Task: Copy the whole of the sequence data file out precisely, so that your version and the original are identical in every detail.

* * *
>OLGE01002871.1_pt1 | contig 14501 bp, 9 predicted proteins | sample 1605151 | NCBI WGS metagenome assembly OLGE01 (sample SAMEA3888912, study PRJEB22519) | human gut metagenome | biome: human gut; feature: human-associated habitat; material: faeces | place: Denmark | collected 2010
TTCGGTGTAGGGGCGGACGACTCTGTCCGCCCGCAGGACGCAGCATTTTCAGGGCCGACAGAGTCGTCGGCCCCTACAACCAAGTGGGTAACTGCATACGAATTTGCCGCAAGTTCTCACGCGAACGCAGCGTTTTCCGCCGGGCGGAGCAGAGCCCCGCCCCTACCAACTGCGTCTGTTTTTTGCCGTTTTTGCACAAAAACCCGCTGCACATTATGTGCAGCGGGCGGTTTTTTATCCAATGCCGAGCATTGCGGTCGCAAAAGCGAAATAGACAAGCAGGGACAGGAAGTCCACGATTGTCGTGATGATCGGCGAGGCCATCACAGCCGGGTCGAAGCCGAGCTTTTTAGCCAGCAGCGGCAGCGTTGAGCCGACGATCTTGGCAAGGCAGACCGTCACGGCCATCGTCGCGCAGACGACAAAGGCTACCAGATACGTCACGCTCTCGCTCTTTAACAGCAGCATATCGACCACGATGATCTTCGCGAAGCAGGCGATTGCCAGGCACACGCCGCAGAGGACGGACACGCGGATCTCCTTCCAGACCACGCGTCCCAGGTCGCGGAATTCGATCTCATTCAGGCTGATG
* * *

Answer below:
>OLGE01002871.1_pt1 | contig 14501 bp, 9 predicted proteins | sample 1605151 | NCBI WGS metagenome assembly OLGE01 (sample SAMEA3888912, study PRJEB22519) | human gut metagenome | biome: human gut; feature: human-associated habitat; material: faeces | place: Denmark | collected 2010
TTCGGTGTAGGGGCGGACGACTCTGTCCGCCCGCAGGACGCAGCATTTTCAGGGCCGACAGAGTCGTCGGCCCCTACAACCAAGTGGGTAACTGCATACGAATTTGCCGCAAGTTCTCACGCGAACGCAGCGTTTTCCGCCGGGCGGAGCAGAGCCCCGCCCCTACCAACTGCGTCTGTTTTTTGCCGTTTTTGCACAAAAACCCGCTGCACATTATGTGCAGCGGGCGGTTTTTTATCCAATGCCGAGCATTGCGGTCGCAAAAGCGAAATAGACAAGCAGGGACAGGAAGTCCACGATTGTCGTGATGATCGGCGAGGCCATCACAGCCGGGTCGAAGCCGAGCTTTTTAGCCAGCAGCGGCAGCGTTGAGCCGACGATCTTGGCAAGGCAGACCGTCACGGCCATCGTCGCGCAGACGACAAAGGCTACCAGATACGTCACGCTCTCGCTCTTTAACAGCAGCATATCGACCACGATGATCTTCGCGAAGCAGGCGATTGCCAGGCACACGCCGCAGAGGACGGACACGCGGATCTCCTTCCAGACCACGCGTCCCAGGTCGCGGAATTCGATCTCATTCAGGCTGATG